Brett Favre

Mississippi Auditor Continues Push To Make Former NFL Quarterback Brett Favre Repay Welfare Money

The Mississippi state auditor filed court papers Monday renewing his effort to force former Green Bay Packers and New York Jets quarterback Brett Favre to repay more than $700,000 that was improperly spent on projects backed by the retired NFL quarterback.

The Huffington Post reports Mississippi auditor Shad White’s request that Favre pay back $730,000 is another chapter in a long-running legal battle over state funds allocated to assist residents in one of the poorest states in the nation.

According to White, the Super Bowl-winning quarterback improperly received $1.1 million in speaking fees from a nonprofit organization that allegedly spent welfare funds with the approval of the state Department of Human Services.

The money from the Temporary Assistance for Needy Families (TANF) program went toward a volleyball arena at the University of Southern Mississippi, where Favre’s daughter started playing on the volleyball team in 2017.

“Brett Favre had no legal right to the possession or control of this $1.1 million,” White’s attorneys wrote in the court filing Monday.

According to NerdWallet, Mississippi has the lowest household median income at $48,610. 

Favre, who threw an NFL career-high 336 interceptions during his 20-year career, repaid $500,000 to Mississippi in 2020 and $600,000 in 2021. However, according to White, Favre still owes the state $729,790 due to interest on the original amount he owed.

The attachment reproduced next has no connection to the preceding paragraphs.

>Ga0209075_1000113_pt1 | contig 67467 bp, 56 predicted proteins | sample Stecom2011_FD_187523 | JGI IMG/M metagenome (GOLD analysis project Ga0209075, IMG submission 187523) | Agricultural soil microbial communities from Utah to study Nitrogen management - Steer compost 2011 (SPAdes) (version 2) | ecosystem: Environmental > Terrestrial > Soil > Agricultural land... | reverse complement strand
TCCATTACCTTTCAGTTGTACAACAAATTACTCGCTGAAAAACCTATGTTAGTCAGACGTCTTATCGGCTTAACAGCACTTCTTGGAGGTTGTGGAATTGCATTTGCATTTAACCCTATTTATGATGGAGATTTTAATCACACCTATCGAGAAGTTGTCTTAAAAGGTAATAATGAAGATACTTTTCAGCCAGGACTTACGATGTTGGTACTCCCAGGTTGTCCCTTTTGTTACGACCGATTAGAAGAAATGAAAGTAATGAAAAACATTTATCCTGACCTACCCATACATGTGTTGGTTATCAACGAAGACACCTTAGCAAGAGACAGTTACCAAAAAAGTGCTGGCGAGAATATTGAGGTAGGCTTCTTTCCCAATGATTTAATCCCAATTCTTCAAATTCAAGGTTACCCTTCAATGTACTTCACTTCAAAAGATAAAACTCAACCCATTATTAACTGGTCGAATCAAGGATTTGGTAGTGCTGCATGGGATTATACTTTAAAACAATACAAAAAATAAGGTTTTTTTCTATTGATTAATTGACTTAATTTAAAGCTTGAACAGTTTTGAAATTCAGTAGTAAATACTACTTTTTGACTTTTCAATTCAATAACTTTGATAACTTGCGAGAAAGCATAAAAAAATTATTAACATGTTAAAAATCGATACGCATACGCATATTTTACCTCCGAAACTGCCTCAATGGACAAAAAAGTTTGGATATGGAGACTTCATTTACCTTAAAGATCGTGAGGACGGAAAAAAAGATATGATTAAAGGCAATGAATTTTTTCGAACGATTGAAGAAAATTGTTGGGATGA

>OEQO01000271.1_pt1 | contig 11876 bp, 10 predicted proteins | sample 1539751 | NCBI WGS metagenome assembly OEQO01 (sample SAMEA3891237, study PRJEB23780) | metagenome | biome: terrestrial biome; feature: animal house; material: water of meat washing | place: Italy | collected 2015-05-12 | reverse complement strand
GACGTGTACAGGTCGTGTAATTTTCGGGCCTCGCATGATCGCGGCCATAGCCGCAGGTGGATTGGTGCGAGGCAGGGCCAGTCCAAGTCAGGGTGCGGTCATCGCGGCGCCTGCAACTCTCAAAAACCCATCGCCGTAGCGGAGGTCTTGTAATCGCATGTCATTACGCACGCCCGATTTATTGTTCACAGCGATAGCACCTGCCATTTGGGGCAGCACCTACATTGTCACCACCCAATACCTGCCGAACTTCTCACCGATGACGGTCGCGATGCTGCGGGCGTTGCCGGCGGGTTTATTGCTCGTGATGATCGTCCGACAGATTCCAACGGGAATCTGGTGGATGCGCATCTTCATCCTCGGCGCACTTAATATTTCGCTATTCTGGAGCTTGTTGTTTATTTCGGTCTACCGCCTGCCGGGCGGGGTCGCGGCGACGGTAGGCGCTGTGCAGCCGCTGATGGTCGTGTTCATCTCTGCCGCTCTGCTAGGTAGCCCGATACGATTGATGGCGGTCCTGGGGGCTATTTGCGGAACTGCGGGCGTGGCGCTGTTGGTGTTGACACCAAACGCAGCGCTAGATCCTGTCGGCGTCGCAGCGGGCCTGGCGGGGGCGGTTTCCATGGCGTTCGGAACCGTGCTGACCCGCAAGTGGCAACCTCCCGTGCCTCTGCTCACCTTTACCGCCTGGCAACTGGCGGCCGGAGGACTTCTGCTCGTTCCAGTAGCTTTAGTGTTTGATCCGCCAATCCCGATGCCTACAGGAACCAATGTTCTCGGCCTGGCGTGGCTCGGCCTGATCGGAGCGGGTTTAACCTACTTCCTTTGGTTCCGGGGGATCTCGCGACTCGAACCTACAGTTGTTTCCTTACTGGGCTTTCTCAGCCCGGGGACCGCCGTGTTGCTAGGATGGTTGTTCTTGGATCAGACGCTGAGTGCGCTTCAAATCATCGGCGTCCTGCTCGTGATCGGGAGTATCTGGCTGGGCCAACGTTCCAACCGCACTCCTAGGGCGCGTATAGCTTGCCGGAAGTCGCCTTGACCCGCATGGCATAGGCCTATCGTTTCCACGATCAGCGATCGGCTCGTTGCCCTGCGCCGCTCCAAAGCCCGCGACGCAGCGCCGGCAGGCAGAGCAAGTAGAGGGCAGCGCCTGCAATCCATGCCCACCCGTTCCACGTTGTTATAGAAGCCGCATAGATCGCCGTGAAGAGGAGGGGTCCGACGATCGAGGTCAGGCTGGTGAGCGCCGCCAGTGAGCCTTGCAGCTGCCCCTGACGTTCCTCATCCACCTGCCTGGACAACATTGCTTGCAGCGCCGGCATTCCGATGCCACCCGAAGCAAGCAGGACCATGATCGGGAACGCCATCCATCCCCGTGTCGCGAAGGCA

“It boggles the mind that Mr. Brett Favre could imagine he is entitled to the equivalent of an interest-free loan of $1.1 million in taxpayer money, especially money intended for the benefit of the poor,” White said in a release Monday.

White’s lawsuit is a counterclaim to Favre’s defamation suit against White, which is still pending. Favre has tried to fight back against the claims by filing defamation suits against former NFL players and current podcast hosts Shannon Sharpe and Pat McAfee, but both suits were dismissed. 

A lawsuit filed by the Mississippi Department of Human Services in 2022 said TANF money was improperly spent, including $5 million for the volleyball arena and another $1.7 million for the development of a concussion treatment drug.

Favre has not been criminally charged. However, a former human services department director of the state’s welfare agency and a mother and son who ran a nonprofit group and an education company in Mississippi pleaded guilty to state charges of misusing public money.

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